Steam’s business model is ‘unrealistic’ says Ubisoft

Ubisoft’s Vice President of Partnerships and Revenue, Chris Early, believes that Steam’s current business model is “unrealistic” adding “it doesn’t reflect where the world is today in terms of game distribution” in an interview with The New York Times. Ubisoft has been taking a lot of swings at Steam lately since it partnered with the Epic Games Store.

Ubisoft notably decided not to sell The Division 2 on Steam, instead opting to sell it on the Epic Games Store and Uplay, the latter being Ubisoft’s own store. Currently, Valve gets a 30 percent cut from game sales through Steam. The Epic Games Store takes a lower 12 percent. Ubisoft doesn’t have to give a cut to any store owner when a game is purchased through Uplay since it’s Ubisoft’s own store.

Despite the fact that all of these games can be played on Windows 10, gamers have platforms they like. For example, if you have hundreds of games on Steam, you’ll probably want to use that instead of the Microsoft Store. However, this also means that if a game is exclusive to one PC storefront, then it may not be purchased or played by a lot of PC gamers who don’t like to use anything else. Microsoft faced a similar problem when it came to Xbox Play Anywhere titles.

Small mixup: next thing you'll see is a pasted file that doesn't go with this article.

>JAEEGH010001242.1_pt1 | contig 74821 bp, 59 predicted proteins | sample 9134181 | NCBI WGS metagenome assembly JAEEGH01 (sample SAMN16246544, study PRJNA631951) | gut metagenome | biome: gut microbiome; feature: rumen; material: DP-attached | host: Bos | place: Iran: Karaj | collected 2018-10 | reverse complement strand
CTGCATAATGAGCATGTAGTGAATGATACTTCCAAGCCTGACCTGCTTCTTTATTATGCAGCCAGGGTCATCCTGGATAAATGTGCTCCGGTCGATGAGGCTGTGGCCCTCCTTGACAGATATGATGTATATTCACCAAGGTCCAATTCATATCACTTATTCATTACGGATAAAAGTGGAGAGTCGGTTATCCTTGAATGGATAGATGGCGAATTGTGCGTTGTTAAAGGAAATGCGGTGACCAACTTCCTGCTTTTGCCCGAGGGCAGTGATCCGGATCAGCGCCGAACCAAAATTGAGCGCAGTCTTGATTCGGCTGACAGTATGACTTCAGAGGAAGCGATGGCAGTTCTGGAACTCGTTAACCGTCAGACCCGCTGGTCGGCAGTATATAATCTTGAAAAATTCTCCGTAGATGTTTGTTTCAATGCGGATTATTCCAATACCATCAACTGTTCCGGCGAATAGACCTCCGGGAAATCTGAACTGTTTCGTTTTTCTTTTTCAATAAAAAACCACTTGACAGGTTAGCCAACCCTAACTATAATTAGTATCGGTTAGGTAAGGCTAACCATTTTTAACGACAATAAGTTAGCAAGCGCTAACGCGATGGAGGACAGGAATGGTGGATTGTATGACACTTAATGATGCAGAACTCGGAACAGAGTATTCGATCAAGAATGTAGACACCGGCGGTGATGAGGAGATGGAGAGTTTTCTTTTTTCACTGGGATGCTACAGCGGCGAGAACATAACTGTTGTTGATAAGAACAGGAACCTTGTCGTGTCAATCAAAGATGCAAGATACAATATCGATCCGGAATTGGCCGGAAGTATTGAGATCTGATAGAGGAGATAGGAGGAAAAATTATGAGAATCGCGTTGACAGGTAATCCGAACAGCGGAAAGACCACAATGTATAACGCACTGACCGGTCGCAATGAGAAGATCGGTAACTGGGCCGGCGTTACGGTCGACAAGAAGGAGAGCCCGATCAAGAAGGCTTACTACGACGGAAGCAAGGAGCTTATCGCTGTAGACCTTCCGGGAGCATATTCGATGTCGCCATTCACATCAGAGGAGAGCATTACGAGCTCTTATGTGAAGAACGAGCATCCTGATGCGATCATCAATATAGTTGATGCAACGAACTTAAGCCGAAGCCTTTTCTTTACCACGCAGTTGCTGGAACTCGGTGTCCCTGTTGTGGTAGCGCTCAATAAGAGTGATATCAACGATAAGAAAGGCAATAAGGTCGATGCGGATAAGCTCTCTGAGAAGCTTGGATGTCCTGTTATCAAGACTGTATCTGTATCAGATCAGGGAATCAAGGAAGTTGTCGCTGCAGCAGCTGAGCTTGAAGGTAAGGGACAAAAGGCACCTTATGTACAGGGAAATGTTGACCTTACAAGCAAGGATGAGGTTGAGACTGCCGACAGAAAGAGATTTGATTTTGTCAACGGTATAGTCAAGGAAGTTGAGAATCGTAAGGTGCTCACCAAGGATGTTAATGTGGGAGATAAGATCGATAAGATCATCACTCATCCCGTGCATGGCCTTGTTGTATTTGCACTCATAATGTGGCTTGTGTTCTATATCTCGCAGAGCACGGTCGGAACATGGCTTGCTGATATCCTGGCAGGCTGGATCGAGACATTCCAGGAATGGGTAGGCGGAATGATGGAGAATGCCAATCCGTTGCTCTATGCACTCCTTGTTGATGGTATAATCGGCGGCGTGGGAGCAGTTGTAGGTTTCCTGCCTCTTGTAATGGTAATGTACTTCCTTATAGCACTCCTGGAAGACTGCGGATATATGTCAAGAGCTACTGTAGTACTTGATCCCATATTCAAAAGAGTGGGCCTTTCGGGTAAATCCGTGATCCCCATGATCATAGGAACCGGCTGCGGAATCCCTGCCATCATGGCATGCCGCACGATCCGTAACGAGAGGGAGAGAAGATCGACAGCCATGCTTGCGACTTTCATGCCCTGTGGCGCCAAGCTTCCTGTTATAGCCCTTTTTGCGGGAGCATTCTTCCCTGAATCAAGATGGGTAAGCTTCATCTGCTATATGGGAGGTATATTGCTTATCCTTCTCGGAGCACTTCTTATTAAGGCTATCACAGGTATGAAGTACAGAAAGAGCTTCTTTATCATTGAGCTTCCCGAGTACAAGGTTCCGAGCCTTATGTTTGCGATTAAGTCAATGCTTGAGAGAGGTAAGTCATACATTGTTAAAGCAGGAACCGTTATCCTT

Given the fact that the Epic Games Store only takes 12 percent, that probably mitigates the losses from not putting The Division 2 and other titles on Steam. Given the rising costs of game development, and how many big-name studios still struggle, it’s understandable why Ubisoft doesn’t want to give 30 percent away anymore.

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